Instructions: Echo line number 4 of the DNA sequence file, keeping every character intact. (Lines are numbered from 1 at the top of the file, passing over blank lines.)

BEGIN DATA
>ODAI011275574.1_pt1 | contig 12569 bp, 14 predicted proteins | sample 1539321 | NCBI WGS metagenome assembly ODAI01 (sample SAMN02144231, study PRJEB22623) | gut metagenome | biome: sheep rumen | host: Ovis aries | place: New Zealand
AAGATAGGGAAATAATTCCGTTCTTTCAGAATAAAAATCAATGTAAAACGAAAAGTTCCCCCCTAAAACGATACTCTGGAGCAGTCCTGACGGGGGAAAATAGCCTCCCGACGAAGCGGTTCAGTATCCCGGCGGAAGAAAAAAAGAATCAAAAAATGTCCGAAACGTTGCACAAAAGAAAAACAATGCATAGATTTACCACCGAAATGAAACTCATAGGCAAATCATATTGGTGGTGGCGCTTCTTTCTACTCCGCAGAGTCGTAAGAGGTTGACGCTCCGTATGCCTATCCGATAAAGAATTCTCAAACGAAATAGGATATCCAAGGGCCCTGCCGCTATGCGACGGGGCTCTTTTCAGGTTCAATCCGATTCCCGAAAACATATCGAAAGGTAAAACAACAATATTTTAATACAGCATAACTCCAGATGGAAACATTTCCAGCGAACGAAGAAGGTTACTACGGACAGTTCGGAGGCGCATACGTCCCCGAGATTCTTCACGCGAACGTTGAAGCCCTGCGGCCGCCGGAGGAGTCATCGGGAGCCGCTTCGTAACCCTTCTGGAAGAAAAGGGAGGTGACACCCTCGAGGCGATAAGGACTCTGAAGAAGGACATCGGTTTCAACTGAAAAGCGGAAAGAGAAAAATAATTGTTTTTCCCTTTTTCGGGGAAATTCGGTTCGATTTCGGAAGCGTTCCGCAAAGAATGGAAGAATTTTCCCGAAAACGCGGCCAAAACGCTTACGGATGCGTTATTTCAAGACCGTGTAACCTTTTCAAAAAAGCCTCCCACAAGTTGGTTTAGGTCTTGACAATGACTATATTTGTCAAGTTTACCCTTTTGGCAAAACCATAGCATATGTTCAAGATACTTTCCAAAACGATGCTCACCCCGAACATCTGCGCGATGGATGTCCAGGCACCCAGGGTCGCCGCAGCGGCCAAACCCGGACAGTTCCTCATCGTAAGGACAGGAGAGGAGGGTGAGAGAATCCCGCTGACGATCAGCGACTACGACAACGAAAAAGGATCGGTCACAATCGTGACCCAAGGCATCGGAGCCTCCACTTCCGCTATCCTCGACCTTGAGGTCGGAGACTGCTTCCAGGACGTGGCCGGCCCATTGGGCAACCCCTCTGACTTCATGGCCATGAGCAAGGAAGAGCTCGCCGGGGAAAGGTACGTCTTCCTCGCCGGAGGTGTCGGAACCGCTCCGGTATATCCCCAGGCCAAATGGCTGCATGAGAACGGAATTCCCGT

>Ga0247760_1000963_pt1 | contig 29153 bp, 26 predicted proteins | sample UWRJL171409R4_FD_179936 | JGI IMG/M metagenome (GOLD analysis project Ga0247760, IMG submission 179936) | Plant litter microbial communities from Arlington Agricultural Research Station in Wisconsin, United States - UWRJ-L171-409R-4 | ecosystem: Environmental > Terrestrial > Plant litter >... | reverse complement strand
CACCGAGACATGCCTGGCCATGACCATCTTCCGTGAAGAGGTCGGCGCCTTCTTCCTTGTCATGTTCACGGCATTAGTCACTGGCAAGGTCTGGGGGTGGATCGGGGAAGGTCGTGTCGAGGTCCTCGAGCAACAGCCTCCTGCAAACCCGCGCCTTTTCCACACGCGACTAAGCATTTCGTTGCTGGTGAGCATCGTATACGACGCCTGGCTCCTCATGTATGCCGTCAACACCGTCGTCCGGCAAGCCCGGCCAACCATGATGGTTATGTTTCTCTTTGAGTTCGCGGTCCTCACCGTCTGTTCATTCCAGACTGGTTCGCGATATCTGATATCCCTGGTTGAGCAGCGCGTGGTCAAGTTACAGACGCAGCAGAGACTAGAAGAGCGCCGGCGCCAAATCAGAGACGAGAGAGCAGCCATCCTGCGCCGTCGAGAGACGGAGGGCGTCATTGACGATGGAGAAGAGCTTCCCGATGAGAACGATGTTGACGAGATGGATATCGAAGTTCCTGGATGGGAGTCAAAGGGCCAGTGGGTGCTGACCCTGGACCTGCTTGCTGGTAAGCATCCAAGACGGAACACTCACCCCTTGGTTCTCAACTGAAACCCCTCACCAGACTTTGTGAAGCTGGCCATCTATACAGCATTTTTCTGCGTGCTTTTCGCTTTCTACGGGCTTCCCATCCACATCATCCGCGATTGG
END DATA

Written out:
CACCGAGACATGCCTGGCCATGACCATCTTCCGTGAAGAGGTCGGCGCCTTCTTCCTTGTCATGTTCACGGCATTAGTCACTGGCAAGGTCTGGGGGTGGATCGGGGAAGGTCGTGTCGAGGTCCTCGAGCAACAGCCTCCTGCAAACCCGCGCCTTTTCCACACGCGACTAAGCATTTCGTTGCTGGTGAGCATCGTATACGACGCCTGGCTCCTCATGTATGCCGTCAACACCGTCGTCCGGCAAGCCCGGCCAACCATGATGGTTATGTTTCTCTTTGAGTTCGCGGTCCTCACCGTCTGTTCATTCCAGACTGGTTCGCGATATCTGATATCCCTGGTTGAGCAGCGCGTGGTCAAGTTACAGACGCAGCAGAGACTAGAAGAGCGCCGGCGCCAAATCAGAGACGAGAGAGCAGCCATCCTGCGCCGTCGAGAGACGGAGGGCGTCATTGACGATGGAGAAGAGCTTCCCGATGAGAACGATGTTGACGAGATGGATATCGAAGTTCCTGGATGGGAGTCAAAGGGCCAGTGGGTGCTGACCCTGGACCTGCTTGCTGGTAAGCATCCAAGACGGAACACTCACCCCTTGGTTCTCAACTGAAACCCCTCACCAGACTTTGTGAAGCTGGCCATCTATACAGCATTTTTCTGCGTGCTTTTCGCTTTCTACGGGCTTCCCATCCACATCATCCGCGATTGG